The GPS tags covered data on animal movement, but we also needed to simultaneously collect data on the environmental variables from remote, rugged and highly variable terrain at spatial and temporal scales relevant to tortoise movement. Ideally we would have deployed weather stations throughout our study sites, but this was unfeasible. Luckily NASA provides such data free of charge from the MODIS Terra Satellite, which has been monitoring numerous environmental variables across most of the globe since 2001. We were able to download biweekly (more or less) data on vegetation productivity and land surface temperature across the entire Galapagos archipelago. From these data we could quantify the spatial and temporal variability in these variables we considered could be important drivers of tortoise movements (e.g. Figure 3).

We found that environmental predictability is a strong determinant of tortoise movement strategies. On Espanola Island, there is little spatial variation in resource distributions, however conditions are temporally unpredictable. Here tortoises are either residents or nomads, presumably because they cannot predict where and when high quality resources will be available. In contrast, Alcedo volcano has considerable spatial variation in resource distributions, but these distributions are relatively predictable. Here, all the tortoises we fitted with GPS tags were migratory, again likely because patterns of resource distribution are reliable. On Santa Cruz Island we found four movement strategies – residency, dispersal, nomadism and migration. Thus there seems to be a continuum of movement strategies from resident to nomadism which appear to be governed by the predictability of resources. Migration will only be advantageous if the probability of finding valuable resources at the end of the journey is high. A nomad will be at an advantage if there is little pattern in where and when high value resources can be found.. How these energetic costs and benefits drive the evolution of behavioural adaptations such as migration, we cannot say, but the selective pressures for optimal movement strategies are likely to be high.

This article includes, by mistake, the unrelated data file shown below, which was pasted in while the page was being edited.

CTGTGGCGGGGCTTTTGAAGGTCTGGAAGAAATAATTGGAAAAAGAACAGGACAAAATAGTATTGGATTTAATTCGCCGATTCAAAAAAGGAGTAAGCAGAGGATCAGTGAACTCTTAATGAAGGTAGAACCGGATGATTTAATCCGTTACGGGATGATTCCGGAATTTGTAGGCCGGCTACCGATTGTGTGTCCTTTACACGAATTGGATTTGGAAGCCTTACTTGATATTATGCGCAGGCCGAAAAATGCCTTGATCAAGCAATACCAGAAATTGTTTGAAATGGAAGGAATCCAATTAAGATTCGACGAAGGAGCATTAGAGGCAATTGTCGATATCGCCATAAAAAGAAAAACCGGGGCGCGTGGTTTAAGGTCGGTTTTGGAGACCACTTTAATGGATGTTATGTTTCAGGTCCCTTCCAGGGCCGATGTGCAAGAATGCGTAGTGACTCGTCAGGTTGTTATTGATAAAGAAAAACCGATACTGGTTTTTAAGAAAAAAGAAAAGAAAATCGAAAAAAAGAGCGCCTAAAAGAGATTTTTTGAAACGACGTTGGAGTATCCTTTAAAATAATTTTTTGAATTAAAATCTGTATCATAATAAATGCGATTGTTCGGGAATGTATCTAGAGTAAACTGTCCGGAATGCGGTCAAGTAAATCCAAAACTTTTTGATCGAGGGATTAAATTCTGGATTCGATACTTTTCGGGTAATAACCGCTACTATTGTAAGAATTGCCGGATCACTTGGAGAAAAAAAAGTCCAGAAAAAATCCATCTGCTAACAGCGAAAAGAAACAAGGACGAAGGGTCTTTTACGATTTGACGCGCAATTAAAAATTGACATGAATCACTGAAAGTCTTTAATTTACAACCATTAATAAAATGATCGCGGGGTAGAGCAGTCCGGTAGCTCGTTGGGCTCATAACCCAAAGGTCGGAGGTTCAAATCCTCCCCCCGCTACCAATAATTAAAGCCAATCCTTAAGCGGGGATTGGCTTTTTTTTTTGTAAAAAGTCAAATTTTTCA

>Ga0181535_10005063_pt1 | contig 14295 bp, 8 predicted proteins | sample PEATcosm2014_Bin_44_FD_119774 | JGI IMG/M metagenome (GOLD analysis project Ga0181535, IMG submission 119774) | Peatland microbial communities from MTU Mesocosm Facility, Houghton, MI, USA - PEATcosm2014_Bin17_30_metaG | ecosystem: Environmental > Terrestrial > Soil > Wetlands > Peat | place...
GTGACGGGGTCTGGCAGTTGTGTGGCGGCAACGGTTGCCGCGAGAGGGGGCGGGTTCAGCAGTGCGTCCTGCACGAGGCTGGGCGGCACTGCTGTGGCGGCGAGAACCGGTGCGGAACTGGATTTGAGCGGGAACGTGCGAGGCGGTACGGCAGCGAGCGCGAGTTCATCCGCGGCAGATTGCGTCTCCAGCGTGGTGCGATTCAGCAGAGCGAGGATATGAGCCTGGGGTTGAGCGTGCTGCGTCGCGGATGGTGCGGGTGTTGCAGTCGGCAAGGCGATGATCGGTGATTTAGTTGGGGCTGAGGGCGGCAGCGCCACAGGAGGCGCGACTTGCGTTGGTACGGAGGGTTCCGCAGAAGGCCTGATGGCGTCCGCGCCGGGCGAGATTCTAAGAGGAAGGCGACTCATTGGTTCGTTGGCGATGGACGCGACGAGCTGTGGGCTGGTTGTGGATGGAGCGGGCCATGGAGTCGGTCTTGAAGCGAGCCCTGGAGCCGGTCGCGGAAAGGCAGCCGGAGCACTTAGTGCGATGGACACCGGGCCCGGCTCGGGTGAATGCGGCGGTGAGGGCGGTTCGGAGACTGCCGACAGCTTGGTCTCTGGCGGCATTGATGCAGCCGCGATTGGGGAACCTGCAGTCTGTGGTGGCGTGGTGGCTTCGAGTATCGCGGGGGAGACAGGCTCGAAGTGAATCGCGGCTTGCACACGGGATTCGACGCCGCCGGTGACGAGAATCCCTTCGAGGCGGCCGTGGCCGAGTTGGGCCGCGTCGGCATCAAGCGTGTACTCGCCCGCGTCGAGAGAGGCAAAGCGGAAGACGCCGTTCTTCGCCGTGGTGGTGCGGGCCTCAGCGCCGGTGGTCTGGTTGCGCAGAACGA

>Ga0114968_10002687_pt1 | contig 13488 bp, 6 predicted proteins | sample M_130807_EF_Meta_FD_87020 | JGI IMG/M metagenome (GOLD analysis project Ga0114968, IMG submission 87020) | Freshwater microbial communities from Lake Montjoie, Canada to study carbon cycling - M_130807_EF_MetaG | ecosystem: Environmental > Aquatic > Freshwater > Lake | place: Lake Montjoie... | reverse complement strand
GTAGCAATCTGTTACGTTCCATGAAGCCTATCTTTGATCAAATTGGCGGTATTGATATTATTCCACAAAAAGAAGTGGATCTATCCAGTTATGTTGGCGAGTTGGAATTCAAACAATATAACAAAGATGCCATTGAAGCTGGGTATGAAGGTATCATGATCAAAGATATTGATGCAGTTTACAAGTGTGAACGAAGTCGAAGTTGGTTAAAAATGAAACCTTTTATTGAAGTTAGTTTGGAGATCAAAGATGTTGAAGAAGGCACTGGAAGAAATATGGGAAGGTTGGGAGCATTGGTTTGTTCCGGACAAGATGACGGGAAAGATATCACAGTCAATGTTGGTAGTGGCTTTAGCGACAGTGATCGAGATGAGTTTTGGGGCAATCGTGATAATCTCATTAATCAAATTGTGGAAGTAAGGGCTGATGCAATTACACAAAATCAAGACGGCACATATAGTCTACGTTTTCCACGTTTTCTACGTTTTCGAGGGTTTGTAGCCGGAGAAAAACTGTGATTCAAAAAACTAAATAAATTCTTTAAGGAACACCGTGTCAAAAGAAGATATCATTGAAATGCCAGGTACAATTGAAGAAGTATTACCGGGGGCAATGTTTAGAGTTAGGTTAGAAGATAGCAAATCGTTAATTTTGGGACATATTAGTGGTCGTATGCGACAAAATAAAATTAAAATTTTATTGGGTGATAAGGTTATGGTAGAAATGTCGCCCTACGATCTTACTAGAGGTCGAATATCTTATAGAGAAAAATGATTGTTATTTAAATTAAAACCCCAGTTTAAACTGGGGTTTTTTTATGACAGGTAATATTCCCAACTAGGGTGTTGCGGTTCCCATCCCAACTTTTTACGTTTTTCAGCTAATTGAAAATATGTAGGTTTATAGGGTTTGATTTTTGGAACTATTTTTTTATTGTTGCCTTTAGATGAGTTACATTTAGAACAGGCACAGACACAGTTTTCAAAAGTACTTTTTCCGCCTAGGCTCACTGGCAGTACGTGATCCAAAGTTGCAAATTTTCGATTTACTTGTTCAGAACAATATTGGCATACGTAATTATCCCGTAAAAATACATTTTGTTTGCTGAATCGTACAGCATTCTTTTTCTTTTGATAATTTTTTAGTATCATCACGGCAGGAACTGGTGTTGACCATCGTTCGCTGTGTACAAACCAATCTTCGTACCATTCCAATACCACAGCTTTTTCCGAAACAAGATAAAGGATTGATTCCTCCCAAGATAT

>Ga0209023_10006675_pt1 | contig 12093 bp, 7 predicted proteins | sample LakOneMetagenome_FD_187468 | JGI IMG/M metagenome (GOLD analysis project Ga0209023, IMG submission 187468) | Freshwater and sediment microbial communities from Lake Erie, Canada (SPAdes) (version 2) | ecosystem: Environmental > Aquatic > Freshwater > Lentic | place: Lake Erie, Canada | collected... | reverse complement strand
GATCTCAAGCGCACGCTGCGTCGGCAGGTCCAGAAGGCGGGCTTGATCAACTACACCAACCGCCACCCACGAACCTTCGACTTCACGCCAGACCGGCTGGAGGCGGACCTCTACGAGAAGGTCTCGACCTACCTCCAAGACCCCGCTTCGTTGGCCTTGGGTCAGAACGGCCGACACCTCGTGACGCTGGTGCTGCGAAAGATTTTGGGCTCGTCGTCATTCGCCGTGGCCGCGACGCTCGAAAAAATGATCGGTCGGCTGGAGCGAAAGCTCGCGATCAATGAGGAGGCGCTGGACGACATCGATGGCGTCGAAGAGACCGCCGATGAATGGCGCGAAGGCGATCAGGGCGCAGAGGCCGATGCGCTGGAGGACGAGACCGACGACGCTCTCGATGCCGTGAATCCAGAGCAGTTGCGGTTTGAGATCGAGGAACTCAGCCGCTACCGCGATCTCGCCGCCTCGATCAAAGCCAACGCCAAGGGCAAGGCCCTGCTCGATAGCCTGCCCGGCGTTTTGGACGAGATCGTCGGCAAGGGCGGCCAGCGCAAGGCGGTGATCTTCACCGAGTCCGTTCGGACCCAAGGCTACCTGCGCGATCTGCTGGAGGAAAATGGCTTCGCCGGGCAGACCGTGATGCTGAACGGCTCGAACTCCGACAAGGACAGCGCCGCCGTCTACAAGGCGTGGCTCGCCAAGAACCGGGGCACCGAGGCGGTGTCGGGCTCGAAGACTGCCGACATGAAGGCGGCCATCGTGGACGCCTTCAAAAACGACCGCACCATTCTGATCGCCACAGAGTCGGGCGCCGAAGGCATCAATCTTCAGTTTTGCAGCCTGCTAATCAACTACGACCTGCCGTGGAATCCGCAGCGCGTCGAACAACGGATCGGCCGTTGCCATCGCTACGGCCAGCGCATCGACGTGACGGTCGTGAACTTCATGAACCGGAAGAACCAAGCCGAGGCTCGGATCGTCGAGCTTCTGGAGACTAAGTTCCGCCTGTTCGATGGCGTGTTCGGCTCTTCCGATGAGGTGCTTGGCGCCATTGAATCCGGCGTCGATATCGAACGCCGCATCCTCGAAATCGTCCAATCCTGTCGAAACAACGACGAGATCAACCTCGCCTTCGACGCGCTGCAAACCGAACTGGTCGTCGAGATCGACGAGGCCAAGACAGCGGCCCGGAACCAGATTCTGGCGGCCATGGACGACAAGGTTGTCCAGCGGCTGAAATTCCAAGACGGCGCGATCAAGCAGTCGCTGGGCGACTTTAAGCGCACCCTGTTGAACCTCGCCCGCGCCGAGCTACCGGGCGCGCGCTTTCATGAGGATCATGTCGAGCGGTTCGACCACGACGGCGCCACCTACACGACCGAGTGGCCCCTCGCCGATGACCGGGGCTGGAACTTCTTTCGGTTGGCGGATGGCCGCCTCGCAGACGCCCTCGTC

Figure 4. Migrating tortoises on Santa Cruz Island

Long distance migrations are disappearing around the world due to habitat degradation, blockages to migration routes and over-exploitation. Galapagos is not immune to these anthropogenic pressures and tortoise migration faces an uncertain future on some islands. We hope our work will highlight the importance of maintaining high quality habitats and access to them for giant tortoises and improve the long term conservation of these iconic species.

Stephen Blake